Loved this cake….glad I persevered!
Bon Appétit 

Ispahan Loaf Cake
by Dorie Greenspan from “Around My French Table"

Note:  This cake calls for Rose Syrup, NOT Rose Water!
2.5 tbsp Rose Syrup  
2 tbsp whole milk
2 C almond flour
1 C confectioner's sugar
3 large eggs, separated, plus 1 large egg at room temp
2.5 tbsp sugar
1 1/2 sticks unsalted butter
1/4 tsp rose extract
1/2 C plus 1 tbsp all-purpose flour
1 pint raspberries (but I didn't use that many)

Center a rack in oven, preheat to 350. Butter a 9x5 loaf pan and dust with flour. 
Stir rose syrup into milk. 
Put almond flour and confectioner's sugar in a sieve set over a bowl and stir to pass them through. Or, if you're me, just put them in a bowl. Whisk together. 
Beat egg whites in another bowl until they start to hold their shape, then gradually add the sugar, beating until the whites hold "firm, glossy peaks". Slide the egg whites into another bowl (and don't worry about cleaning the mixing bowl before carrying on).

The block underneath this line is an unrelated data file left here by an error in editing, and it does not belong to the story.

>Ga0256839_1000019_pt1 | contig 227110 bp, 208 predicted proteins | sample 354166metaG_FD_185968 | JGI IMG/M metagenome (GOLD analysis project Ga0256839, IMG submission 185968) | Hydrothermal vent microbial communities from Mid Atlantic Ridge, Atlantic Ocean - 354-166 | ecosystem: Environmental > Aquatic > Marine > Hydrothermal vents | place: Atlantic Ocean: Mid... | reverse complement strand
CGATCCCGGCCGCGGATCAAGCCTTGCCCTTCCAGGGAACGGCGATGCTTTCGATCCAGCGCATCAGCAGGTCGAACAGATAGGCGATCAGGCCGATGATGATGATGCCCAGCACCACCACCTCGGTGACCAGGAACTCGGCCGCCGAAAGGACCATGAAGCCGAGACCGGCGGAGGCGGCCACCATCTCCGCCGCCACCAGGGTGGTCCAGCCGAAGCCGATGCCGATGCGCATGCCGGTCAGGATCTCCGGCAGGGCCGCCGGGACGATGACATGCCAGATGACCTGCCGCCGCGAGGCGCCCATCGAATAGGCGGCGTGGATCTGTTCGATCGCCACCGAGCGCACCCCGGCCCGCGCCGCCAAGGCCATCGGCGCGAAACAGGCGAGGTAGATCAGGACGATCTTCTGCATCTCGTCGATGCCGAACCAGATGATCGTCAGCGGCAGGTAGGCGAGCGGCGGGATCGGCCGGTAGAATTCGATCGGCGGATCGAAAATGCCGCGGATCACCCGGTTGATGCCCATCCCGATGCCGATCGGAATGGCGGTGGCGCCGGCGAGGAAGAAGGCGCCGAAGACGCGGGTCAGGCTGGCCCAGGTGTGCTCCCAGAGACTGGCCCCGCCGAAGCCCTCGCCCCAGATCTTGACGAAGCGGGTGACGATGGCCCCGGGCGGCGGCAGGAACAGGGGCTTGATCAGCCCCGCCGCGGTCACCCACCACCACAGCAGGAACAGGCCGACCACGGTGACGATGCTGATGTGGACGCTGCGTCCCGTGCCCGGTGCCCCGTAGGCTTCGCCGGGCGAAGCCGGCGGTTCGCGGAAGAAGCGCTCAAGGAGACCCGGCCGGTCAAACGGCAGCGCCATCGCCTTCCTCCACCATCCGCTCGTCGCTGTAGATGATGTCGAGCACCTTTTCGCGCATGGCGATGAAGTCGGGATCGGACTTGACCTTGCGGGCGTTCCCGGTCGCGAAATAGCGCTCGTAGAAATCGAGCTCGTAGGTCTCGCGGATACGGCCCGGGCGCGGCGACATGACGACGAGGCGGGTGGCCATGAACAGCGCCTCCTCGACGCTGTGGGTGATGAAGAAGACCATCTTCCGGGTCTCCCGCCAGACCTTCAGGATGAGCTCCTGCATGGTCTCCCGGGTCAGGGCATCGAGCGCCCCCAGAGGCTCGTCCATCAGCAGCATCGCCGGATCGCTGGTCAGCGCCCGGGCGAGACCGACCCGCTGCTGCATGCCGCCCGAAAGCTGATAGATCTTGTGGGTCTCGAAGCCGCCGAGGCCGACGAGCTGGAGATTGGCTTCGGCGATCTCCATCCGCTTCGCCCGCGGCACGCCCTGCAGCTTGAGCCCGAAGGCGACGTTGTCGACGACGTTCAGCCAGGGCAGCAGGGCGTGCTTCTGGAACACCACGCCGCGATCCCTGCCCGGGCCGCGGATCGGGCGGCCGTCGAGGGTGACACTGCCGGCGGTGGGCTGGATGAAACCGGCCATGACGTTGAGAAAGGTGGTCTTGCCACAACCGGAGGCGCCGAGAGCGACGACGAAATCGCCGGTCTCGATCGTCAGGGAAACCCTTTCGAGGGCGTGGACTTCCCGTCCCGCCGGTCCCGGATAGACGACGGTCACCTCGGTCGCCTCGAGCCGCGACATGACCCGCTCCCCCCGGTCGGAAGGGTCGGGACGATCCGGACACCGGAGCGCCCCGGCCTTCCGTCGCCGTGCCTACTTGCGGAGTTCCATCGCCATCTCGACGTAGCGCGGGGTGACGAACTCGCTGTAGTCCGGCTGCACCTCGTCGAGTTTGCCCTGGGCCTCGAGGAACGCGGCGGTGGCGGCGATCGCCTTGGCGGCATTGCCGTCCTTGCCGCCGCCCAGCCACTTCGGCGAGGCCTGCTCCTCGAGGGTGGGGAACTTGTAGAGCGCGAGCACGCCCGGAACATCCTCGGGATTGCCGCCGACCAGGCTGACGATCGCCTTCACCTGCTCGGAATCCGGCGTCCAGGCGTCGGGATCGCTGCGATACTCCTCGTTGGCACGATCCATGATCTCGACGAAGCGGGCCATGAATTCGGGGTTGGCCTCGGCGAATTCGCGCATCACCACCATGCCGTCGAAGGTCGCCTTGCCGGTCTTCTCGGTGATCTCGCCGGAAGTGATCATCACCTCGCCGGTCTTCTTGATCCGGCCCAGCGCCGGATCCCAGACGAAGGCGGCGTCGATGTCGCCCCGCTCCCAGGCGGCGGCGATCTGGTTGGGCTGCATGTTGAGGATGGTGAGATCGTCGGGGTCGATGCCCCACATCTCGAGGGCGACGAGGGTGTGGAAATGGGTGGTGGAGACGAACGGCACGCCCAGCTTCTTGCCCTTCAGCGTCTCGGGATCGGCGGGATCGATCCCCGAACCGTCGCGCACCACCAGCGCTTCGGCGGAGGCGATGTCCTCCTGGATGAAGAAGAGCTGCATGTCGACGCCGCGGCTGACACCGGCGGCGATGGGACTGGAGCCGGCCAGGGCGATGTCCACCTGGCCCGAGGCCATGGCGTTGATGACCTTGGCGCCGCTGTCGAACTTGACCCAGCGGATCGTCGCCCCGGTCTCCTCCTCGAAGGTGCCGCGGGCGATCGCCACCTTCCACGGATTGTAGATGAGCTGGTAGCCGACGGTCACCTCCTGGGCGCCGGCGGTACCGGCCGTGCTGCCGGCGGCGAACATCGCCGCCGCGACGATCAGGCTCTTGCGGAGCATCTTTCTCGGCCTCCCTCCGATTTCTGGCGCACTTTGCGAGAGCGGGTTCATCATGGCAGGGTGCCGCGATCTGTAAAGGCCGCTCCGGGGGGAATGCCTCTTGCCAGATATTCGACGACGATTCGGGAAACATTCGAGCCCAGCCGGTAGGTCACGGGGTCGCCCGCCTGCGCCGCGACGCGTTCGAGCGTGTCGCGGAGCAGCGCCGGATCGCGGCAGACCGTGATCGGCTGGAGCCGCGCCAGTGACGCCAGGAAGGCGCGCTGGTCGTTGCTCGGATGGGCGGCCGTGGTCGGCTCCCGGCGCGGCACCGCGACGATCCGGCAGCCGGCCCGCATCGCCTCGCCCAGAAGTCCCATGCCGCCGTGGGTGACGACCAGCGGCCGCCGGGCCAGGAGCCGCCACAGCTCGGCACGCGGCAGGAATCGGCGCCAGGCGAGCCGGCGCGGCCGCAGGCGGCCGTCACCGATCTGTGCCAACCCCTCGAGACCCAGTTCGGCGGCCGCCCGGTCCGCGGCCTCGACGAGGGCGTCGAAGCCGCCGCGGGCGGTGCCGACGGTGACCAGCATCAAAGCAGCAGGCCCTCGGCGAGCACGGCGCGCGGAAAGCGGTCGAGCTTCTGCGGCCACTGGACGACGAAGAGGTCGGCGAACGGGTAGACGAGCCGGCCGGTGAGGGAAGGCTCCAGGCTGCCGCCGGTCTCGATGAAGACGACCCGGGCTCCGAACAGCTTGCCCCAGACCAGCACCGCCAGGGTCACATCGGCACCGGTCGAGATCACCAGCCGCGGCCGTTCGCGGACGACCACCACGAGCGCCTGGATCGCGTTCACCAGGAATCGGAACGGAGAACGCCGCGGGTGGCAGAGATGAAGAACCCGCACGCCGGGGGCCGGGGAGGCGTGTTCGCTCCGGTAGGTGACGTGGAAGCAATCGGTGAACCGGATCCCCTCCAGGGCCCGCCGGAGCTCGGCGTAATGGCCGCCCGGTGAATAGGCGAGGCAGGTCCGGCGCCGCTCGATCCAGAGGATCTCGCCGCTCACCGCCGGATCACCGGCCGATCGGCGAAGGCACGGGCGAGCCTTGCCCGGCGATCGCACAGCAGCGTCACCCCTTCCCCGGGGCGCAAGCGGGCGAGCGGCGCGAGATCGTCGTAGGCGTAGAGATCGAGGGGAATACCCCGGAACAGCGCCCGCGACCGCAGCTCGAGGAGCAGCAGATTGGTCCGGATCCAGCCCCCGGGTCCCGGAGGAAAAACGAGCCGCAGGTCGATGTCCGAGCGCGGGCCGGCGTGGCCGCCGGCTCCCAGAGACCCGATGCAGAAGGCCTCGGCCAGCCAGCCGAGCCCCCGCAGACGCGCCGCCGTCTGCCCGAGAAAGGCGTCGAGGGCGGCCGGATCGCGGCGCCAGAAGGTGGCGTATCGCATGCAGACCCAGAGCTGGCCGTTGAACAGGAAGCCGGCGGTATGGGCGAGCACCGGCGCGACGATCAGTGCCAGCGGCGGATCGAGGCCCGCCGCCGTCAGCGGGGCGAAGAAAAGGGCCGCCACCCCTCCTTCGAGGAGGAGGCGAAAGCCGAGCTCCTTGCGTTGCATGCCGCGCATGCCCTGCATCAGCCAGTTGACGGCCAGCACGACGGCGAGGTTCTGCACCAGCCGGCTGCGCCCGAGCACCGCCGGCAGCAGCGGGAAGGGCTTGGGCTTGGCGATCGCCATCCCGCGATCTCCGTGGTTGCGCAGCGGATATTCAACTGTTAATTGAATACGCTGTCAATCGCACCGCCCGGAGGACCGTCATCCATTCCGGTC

Put almond-flour mixture and butter into mixer bowl and beat for 3 minutes or until very smooth.
Working at med speed, add egg yolks one at a time, beating for a minute after each. Then beat in whole egg. 
Add rose-flavored milk and rose extract and beat one more minute.
Give the egg whites a quick whisk and stir 1/4 - 1/3 of them into the batter. With a spatula, and a "light touch", alternately fold in remaining whites and all-purpose flour into batter, "as quickly and gently as you can, folding in flour in 3 additions and whites in 2". 
Scrape 1/3 of batter into prepared loaf pan, spread to even it.